A fellow student

Bummed that they didn't elaborate more on the essential tools. I'm a beginner to cocktail mixing, and I have a barware set that I've hardly used simply because I don't know what each tool is for! Hoping I can figure it out in the remaining lessons.

A fellow student

Agree with many of the comments below. It opens well with Ryan, showing the things he's talking about. Lynette just talks and jumps around without showing you what she's talking about. It would have been a lot better if they showed you essential bits of kit for your set. Rambling after Ryan's intro...

Alexandra L.

I wish Lynnette went through the bottles she had standing next to her like Ryan did as I was interested to hear what she'd say.. the video started well but really ended in a rant.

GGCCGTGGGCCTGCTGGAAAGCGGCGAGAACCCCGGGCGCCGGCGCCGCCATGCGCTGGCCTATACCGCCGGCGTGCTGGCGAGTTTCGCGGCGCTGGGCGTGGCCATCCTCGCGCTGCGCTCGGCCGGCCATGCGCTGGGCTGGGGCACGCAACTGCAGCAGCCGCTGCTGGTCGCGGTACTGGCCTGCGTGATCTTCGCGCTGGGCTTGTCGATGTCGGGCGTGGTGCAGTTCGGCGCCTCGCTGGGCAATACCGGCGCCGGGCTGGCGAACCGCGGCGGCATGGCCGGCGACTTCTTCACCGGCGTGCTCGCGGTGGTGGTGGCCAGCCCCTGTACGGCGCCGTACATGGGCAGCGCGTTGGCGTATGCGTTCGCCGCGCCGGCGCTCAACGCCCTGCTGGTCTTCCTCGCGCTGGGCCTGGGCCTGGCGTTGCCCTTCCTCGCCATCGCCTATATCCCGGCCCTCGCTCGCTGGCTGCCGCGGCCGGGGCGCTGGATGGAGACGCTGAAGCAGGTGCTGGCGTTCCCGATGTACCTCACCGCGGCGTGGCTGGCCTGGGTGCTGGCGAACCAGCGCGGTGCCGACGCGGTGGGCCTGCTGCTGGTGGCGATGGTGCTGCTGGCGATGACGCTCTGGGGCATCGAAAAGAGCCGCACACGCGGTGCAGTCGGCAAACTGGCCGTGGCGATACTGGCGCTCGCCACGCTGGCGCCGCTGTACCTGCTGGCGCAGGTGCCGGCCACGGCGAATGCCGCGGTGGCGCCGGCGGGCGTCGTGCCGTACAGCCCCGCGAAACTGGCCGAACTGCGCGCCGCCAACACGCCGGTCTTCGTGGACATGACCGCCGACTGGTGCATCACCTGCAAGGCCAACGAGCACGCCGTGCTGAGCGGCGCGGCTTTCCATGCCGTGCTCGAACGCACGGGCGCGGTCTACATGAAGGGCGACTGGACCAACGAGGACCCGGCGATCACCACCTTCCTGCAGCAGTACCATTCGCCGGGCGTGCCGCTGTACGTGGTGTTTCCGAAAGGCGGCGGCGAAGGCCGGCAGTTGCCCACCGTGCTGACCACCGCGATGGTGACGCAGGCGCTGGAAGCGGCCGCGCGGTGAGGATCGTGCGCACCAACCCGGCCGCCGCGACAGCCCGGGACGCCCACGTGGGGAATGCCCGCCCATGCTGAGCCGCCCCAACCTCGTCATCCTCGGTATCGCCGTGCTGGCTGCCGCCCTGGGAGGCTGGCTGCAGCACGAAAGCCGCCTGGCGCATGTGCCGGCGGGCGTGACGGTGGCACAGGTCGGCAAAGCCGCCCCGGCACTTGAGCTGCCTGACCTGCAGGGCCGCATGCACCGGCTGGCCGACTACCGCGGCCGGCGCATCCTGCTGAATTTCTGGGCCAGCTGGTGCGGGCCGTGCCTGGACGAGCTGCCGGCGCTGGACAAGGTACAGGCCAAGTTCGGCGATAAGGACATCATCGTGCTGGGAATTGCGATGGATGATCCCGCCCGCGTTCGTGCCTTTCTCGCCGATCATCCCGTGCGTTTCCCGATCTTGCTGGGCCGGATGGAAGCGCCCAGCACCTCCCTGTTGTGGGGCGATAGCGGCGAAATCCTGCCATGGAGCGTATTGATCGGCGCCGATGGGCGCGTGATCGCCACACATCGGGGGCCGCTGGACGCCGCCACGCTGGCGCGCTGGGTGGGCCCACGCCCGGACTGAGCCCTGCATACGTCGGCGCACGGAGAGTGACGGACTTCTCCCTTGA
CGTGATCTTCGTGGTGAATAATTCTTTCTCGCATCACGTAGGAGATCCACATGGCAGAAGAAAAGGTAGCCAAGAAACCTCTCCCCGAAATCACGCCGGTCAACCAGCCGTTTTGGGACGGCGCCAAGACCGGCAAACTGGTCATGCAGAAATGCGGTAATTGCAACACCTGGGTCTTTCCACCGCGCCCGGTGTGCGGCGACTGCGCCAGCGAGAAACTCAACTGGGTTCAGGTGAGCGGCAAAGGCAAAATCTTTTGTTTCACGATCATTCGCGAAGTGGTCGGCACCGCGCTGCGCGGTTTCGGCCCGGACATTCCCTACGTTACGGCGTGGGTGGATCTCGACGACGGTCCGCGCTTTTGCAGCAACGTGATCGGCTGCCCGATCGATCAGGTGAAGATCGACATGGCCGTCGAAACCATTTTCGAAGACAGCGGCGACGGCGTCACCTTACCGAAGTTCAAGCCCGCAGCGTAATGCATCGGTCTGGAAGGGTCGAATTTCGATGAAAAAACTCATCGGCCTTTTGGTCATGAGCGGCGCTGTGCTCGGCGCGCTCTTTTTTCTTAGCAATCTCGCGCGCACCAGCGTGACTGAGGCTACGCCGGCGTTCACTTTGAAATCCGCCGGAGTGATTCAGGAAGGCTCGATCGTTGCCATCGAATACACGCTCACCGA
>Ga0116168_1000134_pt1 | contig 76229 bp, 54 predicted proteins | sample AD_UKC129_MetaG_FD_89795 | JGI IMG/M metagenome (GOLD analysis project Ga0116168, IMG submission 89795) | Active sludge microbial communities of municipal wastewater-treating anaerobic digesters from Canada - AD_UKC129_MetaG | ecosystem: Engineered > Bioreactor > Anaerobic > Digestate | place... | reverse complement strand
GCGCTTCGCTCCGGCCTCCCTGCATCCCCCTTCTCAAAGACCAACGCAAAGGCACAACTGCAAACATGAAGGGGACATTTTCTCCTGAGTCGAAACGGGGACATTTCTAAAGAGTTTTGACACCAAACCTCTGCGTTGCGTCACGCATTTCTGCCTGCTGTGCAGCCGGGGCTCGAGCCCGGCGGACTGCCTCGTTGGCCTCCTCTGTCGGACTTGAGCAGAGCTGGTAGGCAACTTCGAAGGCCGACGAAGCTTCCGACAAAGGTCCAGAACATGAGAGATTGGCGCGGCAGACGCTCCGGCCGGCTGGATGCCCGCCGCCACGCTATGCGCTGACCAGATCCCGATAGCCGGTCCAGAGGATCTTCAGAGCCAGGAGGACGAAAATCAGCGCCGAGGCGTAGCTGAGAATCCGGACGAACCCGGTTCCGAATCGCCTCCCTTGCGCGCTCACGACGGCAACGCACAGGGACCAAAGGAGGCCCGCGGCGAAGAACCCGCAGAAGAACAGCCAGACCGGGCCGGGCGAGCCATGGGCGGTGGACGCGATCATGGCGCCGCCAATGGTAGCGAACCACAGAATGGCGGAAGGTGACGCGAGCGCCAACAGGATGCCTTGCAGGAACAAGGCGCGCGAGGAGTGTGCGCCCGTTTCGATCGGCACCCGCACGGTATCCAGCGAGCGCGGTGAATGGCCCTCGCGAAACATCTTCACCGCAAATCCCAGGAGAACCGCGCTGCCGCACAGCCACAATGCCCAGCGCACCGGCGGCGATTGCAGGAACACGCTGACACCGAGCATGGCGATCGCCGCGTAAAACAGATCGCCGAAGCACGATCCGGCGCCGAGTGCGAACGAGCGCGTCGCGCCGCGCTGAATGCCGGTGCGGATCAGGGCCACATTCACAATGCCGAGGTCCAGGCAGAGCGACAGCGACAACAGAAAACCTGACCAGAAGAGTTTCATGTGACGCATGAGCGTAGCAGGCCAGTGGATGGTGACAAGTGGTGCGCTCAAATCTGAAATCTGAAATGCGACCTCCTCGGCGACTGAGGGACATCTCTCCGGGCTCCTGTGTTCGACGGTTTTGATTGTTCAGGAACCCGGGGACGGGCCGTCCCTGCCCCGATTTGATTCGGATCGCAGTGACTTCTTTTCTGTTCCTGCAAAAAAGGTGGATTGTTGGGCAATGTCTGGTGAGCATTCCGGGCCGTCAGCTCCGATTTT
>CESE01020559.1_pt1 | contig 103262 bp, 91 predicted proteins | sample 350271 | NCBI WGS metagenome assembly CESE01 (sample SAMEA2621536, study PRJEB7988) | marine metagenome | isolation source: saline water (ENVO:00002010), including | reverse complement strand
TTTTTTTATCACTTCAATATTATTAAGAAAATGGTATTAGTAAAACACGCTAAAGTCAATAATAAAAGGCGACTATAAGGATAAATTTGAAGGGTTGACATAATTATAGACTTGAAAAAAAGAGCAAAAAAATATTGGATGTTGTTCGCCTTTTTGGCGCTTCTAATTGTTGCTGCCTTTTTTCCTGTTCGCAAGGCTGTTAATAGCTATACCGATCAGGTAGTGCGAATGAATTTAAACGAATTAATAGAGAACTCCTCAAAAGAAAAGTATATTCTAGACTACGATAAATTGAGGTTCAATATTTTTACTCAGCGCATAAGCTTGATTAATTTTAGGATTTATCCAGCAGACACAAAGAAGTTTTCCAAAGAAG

A fellow student

It surprised me that they go with "going with the spirits you love" but actually most of they showed was low-end spirits.

Thomas V.

You talked about the bitters and absinthe? What type of absinthe and bitters would be a good starter that you can easily obtain in liquor store such as Total Wine and More? I have seen you use chocolate bitters, orange bitters, angostura bitters, peychaud's bitters? Are there any other bitters you would recommend? I am slowly building my liquor cabinet!